Real Life

Aussie grandmother: ‘A dead heart saved my life!’

Adored Aussie nanna Michelle Gribilas is now fit as a fiddle thanks to groundbreaking Australian organ research.
Michelle’s future was hanging in the balance when medics at Sydney’s St Vincent’s Hospital threw her a lifeline.
In a medical landmark, a donor heart that had stopped beating was successfully resuscitated and transplanted into her body.
As the first person in history to undergo the breakthrough procedure, Michelle, 58, wasn’t concerned about the risks – or the fact the heart had been dead.
“I told them, ‘I don’t care as long as I’m alive!’” she recalls.
Until now, a donor heart had to be beating (and the giver diagnosed brain dead) to be viable for transplanting but now surgeons at St Vincent’s have masterminded a technique for reviving and preserving hearts of recently deceased patients.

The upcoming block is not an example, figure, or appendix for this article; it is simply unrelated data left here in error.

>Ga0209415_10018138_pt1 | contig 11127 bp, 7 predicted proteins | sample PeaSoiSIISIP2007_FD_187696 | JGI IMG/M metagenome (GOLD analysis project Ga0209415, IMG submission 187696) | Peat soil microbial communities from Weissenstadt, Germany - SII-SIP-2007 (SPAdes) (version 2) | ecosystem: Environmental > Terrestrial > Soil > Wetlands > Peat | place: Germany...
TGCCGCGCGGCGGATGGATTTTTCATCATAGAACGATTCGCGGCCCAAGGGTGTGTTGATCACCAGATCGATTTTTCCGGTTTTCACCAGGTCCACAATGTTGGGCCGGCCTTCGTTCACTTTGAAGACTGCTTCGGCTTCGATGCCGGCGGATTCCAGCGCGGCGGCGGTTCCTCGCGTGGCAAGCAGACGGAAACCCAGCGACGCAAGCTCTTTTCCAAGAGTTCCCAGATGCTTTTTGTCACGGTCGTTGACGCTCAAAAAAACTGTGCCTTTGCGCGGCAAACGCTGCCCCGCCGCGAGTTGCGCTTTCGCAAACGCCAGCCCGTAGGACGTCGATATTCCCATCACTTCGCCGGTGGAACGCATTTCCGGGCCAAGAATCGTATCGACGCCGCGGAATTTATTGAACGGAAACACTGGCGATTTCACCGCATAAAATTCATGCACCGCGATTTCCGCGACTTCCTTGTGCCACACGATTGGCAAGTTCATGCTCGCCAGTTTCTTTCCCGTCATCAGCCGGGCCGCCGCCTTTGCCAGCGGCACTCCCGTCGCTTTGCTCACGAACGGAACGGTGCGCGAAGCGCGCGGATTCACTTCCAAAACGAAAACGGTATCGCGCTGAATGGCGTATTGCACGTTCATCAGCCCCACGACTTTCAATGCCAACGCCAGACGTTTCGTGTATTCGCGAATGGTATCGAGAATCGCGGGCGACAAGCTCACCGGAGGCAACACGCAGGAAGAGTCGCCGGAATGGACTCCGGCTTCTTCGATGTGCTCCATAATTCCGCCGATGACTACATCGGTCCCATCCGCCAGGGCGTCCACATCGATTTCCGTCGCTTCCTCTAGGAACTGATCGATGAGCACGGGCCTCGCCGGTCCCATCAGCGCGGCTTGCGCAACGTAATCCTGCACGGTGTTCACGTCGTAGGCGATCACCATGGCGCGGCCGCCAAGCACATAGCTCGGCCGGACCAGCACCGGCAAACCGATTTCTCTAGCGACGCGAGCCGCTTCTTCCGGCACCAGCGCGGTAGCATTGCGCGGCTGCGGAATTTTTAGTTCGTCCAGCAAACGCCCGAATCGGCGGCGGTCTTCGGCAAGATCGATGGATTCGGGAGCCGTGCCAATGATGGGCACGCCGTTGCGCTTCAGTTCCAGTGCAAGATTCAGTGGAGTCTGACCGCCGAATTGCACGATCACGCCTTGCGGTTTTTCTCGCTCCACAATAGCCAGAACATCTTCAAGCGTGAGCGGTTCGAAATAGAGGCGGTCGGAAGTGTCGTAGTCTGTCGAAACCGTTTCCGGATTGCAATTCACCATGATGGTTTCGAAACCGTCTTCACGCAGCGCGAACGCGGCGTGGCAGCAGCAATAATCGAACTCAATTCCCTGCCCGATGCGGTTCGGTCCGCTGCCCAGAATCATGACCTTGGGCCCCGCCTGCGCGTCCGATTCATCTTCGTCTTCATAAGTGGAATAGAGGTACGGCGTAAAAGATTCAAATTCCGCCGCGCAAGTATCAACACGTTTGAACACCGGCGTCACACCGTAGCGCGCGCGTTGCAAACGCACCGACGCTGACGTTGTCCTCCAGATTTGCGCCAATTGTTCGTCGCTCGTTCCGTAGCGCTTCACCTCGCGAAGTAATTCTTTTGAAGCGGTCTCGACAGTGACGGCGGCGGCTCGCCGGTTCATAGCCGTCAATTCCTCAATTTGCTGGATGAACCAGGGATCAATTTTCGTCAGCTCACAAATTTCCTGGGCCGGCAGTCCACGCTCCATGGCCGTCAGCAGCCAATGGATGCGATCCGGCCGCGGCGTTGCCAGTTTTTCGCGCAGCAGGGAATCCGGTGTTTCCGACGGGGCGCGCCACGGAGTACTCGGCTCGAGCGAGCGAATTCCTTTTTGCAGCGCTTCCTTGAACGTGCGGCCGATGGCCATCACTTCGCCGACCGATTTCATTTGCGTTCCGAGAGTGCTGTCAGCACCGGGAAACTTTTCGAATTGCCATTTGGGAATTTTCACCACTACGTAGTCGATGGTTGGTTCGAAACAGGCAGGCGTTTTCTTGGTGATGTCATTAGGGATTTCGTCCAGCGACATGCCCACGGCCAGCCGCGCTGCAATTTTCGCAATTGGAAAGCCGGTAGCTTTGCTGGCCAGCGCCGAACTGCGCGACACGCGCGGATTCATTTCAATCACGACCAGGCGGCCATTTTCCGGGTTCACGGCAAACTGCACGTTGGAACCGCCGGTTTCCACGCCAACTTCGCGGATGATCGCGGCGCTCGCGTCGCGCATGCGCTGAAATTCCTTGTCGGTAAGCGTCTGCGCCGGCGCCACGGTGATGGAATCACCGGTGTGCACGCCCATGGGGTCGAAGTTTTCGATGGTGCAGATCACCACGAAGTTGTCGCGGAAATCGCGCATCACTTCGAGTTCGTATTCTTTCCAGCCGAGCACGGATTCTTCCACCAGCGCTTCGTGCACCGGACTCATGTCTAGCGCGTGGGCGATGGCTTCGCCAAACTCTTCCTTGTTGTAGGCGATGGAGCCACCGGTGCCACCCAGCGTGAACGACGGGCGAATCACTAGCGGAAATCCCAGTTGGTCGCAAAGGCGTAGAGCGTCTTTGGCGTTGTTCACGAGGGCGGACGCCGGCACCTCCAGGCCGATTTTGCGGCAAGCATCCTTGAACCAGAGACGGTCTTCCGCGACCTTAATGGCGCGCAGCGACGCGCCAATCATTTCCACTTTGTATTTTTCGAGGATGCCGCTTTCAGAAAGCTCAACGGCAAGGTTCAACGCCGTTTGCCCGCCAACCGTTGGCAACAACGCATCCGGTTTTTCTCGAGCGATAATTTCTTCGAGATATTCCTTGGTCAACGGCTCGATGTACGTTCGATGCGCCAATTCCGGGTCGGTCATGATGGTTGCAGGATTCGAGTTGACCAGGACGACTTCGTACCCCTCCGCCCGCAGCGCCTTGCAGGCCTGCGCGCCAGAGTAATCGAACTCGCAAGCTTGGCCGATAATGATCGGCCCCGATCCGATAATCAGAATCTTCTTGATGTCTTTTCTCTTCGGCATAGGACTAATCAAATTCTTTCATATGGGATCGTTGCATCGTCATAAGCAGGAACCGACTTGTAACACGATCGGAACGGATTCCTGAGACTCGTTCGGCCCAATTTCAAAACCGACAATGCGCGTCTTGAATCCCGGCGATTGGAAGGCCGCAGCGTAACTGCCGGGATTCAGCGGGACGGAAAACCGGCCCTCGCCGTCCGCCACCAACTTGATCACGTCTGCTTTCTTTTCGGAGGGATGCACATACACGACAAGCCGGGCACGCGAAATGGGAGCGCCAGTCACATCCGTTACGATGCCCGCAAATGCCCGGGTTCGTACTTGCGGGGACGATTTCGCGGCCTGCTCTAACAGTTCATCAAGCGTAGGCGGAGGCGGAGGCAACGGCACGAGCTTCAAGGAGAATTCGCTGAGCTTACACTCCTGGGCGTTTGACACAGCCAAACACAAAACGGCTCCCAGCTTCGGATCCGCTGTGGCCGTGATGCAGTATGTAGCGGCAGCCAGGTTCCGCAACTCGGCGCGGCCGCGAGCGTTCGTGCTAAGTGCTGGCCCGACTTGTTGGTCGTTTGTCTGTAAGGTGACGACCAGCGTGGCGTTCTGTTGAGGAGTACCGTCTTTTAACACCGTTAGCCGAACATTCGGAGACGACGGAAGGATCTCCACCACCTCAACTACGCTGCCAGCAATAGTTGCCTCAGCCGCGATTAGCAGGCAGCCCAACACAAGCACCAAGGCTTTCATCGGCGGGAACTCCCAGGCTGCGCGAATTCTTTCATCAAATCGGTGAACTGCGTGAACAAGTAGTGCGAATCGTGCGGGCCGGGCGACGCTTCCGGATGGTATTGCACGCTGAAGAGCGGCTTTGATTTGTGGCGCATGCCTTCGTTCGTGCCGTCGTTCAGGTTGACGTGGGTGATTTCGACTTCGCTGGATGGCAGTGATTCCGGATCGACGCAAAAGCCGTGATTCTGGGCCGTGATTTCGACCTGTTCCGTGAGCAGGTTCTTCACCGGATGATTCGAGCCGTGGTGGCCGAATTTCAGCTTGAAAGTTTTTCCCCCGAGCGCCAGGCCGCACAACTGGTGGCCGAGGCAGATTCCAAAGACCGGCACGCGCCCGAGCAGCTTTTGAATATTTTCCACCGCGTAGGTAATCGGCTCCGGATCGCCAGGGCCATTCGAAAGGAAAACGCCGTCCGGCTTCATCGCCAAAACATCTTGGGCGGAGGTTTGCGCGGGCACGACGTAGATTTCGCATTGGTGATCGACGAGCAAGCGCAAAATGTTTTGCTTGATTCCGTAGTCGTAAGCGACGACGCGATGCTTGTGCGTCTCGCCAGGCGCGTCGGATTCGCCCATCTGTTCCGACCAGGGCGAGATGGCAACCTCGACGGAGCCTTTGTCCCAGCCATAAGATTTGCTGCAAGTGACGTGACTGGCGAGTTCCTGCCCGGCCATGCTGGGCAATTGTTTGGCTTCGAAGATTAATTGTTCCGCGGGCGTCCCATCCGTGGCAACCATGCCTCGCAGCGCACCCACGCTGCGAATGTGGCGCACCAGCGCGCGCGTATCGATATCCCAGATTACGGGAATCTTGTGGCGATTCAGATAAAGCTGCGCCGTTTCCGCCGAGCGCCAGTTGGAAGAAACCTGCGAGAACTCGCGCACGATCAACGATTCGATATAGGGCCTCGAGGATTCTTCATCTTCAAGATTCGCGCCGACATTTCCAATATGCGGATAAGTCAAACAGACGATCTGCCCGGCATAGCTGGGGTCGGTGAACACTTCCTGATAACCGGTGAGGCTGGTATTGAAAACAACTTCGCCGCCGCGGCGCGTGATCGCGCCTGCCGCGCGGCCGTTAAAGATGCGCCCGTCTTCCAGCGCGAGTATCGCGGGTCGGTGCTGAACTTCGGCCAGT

For Michelle, who has four children and nine grandkids, the medical procedure gave her the second chance she so desperately needed.
“I’ve been reborn,” she tells Woman’s Day with joy in her eyes.
“I now walk 3km every morning with my husband Harry, and I walk again in the afternoon.”
Thanks to her amazing success story, Michelle is now committed to encourage organ donation. You can register to become an organ donor too by visiting donorregister.gov.au.
“I’ve got a second chance at life. A lot of people die before they have that chance. I was very lucky to find a heart – now I’m going to look after it.”
Read all about Michelle’s journey from being nearly at death’s door, to the miracle procedure that saved her, only in Woman’s Day on sale 2nd February.

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